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Packers delighted in new CBA deal --- ???

Discussion in 'Packer Fan Forum' started by IPBprez, Mar 9, 2006.

  1. IPBprez

    IPBprez Cheesehead

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  2. route25

    route25 Cheesehead

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    In the short term, having an agreement hurts the Packers because it gets teams like Washington, teams that are way over the cap, off the hook. In the long term though, any deal that preserves the salary cap and current revenue sharing plan is good for the Packers. :joy:
     
  3. CaliforniaCheez

    CaliforniaCheez Cheesehead

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    Yes and under the new deal a high revenue team like the Packers has to give money to the deadbeat-lowest revenue-highest proportion of debt team, the vikings.

    I don't mind sharing with Buffalo and San Diego whose markets are constrained by geography.

    I hope other teams remember should the Packers ever have the need. Ideally the teams will be somewhat cyclical in revenue. For example as new stadiums are constructed they will rise to the top and as they age decend in revenue.

    Washington has a natural advantage as every lobbyist in the capital will want a luxury box to host Congressmen and Senators to games. New York and Chicago with large populations can charge higher prices until only a small percentage of the population can afford to attend yet still fill the stadium.

    In the long run it keeps things more competitive and is good for the Packers. Short term like the next 2 years it is a disadvantage for the Packers. The only thing I would like to see is a longer time in the league before a player can be a free agent. Five years would be better as fewer rookies would be playing and the quality of football would go up. Now I think signing bonuses can agin be amortized over 5 years and rookies can be signed for up to 7 years. Agents never go for that be cause the history of salaries is very inflationary.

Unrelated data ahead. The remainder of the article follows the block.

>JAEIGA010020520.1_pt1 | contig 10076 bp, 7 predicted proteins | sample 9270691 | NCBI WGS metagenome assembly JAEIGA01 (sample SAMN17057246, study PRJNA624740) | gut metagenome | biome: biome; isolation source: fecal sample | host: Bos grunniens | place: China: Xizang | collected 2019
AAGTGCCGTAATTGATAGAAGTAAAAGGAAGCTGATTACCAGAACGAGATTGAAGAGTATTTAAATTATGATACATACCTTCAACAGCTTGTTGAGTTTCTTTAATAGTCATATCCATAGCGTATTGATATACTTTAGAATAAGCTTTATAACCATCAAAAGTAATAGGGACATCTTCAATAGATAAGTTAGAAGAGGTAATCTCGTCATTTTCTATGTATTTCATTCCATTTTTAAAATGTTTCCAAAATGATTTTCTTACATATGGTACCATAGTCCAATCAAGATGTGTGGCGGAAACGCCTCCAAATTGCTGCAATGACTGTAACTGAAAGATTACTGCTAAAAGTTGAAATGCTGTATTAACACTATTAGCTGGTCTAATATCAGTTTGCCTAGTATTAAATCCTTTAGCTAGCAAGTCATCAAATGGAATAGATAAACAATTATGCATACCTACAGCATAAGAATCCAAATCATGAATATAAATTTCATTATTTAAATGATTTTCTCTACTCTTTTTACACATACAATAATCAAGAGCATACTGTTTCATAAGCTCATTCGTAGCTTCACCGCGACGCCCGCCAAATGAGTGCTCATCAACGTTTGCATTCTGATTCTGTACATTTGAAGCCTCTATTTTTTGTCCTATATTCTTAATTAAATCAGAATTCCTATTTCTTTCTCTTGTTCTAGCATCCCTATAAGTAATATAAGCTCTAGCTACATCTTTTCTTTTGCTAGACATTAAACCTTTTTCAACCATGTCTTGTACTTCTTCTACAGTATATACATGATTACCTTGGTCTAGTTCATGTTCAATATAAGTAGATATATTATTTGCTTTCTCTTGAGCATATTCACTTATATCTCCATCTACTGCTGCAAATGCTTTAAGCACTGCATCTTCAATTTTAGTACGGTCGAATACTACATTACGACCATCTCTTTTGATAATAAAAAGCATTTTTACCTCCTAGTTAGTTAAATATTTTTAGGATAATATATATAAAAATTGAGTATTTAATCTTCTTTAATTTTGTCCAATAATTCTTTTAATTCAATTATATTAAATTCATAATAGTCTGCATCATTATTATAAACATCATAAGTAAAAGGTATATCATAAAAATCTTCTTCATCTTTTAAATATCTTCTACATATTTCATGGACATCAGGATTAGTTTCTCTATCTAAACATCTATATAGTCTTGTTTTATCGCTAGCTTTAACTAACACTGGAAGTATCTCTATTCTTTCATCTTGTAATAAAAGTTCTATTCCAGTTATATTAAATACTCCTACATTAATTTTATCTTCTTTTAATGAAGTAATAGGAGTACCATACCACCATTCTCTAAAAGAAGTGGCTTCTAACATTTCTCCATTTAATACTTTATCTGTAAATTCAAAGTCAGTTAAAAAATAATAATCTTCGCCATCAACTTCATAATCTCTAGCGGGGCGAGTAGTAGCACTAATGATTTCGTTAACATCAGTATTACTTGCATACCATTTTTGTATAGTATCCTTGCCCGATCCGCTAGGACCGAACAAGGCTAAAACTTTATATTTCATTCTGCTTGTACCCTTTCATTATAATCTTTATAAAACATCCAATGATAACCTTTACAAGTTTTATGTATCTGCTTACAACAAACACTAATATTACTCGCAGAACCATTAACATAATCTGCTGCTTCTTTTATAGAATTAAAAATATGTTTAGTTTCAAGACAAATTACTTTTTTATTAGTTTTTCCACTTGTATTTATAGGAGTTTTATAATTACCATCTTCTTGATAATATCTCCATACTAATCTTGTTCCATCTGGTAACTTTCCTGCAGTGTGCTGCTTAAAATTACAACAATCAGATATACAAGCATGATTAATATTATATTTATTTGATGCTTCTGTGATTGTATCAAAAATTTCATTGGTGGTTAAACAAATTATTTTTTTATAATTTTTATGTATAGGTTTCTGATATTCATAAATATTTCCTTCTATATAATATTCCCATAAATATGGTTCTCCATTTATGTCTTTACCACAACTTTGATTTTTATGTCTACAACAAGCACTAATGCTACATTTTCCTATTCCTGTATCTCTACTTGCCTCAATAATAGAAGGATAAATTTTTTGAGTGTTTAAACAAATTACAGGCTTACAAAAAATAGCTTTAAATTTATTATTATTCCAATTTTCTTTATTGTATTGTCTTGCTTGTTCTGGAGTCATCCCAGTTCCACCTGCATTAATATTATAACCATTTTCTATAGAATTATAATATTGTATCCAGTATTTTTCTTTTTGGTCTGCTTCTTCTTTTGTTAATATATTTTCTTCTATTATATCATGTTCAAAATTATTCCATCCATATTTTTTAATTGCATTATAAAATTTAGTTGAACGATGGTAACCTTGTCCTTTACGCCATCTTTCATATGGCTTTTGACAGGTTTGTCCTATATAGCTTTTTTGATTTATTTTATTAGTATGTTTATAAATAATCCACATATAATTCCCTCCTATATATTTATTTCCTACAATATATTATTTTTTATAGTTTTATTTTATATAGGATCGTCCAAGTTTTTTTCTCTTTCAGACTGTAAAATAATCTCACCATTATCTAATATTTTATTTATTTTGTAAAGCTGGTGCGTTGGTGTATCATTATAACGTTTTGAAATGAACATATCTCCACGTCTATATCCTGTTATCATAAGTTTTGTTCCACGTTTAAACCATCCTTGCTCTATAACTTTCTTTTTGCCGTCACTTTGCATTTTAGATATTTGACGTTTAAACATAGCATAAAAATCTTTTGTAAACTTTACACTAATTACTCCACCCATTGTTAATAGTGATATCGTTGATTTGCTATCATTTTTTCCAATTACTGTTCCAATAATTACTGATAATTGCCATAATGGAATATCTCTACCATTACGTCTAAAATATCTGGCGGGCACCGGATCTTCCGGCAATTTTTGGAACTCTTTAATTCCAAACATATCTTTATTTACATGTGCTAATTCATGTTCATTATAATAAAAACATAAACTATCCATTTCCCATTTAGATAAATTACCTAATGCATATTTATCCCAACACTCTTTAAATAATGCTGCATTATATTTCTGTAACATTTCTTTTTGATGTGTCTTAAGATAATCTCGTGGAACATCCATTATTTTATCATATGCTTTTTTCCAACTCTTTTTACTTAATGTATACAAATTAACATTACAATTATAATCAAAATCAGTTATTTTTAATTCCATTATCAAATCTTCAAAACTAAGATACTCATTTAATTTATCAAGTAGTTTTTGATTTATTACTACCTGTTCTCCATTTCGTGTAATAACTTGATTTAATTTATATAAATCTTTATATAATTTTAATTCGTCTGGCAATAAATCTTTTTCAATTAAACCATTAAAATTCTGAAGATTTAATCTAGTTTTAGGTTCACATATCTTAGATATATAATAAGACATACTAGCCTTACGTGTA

Remind a viking fan that the Packers are taxed to keep their team on "welfare".
     
  4. IPBprez

    IPBprez Cheesehead

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    I would add a couple of items here ------

    1. The Packers have what's called the "Halll of Fame" Football venue
    2. Without the basis for maintaining this superior fan base - where would Green Bay be?
    3. Is it an oxy-moron to call a small town (102,000) team, a high-revenue team?

    Number two on this list is probably the most important.

    The Packers are always looked at as David... versus all the other Goliaths - that's why everyone luvs to watch the Pack. It's the little guy, all bloodied, yet still coming out on top. Without it, this Team would have folded right about the same time as the Decatur Staleys.

    Of all the football venues - everyone (to a man) remarks how you should always take in at least one game at Lambeau - Arrowhead being Number Two.

    Number three on the list is the kicker I guess - can you imagine where the Packers would be if the rest of the NFL were to copy our template for internal organization - no single owner, rather a Committee / a board of Directors w/ Fans owning stock in this Corporation at 1265 Lombardi Ave.

    I aspect they'd be at the bottom of the heap... wouldn't you?

    I guess I'll never call the Packers a high-revenue team, even if they are.

    Without the fans, Green Bay falls off the map - Way to go, Curly!
     
  5. PackFaninBucLand

    PackFaninBucLand Cheesehead

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    The market for the Pack is the states of Wisconsin, Minnesota, Iowa, and some parts of Illinois and Michigan. It also encompasses, in a lesser part, Canada, Europe and South America.
     
  6. digsthepack